Mobility & City

photo credit: Matthias Ripp (CC BY 2.0)

In the track City and Mobility we are taking a look at the impact digitalization has on cities. What does the increasing interconnectedness of urban space mean for the inhabitants of a city? Do sensor-equipped, self-regulated street lamps imply an increase in sustainability or rather a loss of anonymous urban space? We will discuss whether the rejection of a Google campus in Berlin-Kreuzberg or the Amazon headquarters in New York imply a growing global rejection of platform capitalism and urban planning by private hands, or whether these are merely local blips. We will debate whether a smart city is better designed by local governments and citizens or whether it is more efficiently controlled by international tech companies. And we're considering what analogue urban spaces we need in a digital society and what they look like. And we're trying to find out: what comes after the smart city?

Smart mobility not only stands for autonomous driving cars or even air taxis, but also includes how public (urban) space can be shared fairly with all road users. What changes are necessary in public road traffic - which is also the public space of all citizens - in the city of the future? How can we ensure that pedestrians and cyclists have enough space for safe movement despite Car-Sharing and autonomous cars? And what new opportunities are created by the increasing digitalisation of transport, which can be implemented in a way that is both as resource-efficient and emission-free as possible?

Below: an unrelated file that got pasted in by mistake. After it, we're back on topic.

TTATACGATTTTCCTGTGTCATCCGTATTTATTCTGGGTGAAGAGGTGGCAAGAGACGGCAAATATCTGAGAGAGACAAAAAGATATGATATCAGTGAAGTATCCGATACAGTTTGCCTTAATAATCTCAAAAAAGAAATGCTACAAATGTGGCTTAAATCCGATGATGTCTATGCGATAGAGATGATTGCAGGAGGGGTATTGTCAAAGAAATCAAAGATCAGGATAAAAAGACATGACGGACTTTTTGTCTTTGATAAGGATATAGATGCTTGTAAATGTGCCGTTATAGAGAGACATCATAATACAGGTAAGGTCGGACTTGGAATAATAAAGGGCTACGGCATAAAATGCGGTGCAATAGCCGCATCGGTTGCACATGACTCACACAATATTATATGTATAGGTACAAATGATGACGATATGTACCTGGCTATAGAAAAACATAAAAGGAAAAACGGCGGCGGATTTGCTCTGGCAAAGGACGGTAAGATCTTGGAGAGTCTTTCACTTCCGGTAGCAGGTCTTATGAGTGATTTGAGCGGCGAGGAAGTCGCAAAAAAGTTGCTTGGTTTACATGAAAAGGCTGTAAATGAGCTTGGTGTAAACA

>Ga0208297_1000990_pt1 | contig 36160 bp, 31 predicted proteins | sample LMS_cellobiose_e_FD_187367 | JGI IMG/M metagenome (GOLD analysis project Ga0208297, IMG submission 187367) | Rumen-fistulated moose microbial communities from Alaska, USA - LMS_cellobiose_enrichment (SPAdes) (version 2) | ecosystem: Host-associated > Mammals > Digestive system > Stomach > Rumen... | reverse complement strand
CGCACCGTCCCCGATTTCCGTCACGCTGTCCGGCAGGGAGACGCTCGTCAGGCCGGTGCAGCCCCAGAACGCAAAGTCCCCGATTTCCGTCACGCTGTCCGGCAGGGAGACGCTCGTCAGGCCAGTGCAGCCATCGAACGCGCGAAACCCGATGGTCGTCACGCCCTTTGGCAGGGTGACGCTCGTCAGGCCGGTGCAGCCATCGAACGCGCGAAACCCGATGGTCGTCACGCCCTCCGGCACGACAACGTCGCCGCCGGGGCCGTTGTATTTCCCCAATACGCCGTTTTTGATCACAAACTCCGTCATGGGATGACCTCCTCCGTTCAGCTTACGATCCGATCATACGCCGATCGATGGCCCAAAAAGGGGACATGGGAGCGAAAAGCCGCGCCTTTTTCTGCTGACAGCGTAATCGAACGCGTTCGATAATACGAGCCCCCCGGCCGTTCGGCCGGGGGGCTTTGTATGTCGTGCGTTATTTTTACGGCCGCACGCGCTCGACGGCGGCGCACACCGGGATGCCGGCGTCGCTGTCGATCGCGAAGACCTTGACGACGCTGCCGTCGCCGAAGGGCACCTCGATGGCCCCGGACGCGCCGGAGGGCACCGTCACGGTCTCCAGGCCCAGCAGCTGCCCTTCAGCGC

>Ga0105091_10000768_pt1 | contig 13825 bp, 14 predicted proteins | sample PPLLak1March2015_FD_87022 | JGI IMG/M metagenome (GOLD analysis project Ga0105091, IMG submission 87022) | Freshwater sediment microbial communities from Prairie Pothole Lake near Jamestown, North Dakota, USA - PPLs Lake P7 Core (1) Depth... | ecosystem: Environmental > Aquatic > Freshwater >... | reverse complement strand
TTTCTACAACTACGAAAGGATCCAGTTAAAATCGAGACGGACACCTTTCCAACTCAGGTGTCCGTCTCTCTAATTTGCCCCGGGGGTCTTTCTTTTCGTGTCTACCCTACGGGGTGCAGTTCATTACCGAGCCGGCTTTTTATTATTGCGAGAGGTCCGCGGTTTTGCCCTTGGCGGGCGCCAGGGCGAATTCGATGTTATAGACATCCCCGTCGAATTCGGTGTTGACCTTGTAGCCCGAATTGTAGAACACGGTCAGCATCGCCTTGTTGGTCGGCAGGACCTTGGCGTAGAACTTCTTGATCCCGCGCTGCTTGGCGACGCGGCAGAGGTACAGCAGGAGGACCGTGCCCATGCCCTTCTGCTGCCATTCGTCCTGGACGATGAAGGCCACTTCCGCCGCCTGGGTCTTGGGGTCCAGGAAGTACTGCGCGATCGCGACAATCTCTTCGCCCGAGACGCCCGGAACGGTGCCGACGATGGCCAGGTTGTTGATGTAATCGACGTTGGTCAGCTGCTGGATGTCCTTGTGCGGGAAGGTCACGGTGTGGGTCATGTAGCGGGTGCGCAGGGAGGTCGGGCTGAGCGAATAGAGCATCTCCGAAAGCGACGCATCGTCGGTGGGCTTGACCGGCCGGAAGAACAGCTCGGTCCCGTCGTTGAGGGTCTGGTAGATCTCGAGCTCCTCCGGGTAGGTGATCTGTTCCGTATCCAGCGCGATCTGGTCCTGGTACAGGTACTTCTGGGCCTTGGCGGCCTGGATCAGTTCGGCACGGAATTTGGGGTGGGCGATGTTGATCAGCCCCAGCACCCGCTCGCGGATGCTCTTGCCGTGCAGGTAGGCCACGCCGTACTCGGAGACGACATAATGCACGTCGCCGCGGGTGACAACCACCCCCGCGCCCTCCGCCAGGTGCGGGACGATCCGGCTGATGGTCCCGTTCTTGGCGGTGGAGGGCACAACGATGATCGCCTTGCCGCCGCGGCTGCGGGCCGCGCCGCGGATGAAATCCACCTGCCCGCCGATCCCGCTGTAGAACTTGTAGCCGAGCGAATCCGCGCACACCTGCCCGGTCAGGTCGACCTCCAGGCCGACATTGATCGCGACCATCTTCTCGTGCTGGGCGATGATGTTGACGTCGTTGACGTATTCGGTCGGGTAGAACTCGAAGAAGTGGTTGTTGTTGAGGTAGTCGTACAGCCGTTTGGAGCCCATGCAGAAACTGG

We want to investigate: are roads and motorways still the way forward in the future,  and if not, what alternatives are there? Will my digitally-shopped parcel soon be delivered by drone or by cargo bike? How do we deal with the masses of rental bikes that have recently clogged street corners, and does car-sharing really lead to a decrease in unused cars in the city? How effective are first/last mile app connections, and what options are there in public transport to ensure more mobility-on-demand services? What effects do these have on traditional public transport?

And what about the numerous commuters who live outside the cities in the countryside and only have limited access to public transport and few alternatives to their own cars?

These debates are not only discussed in niches by techies, mobility researchers or urban planners, but with a broad participation: because we can learn from almost all disciplines when analysing mobility and the city. We are looking forward to the critical, creative, scientific or artistic contributions of this track. City life and the mobility of the future concern us all - whether cyclists, motorists, city dweller or country mouse.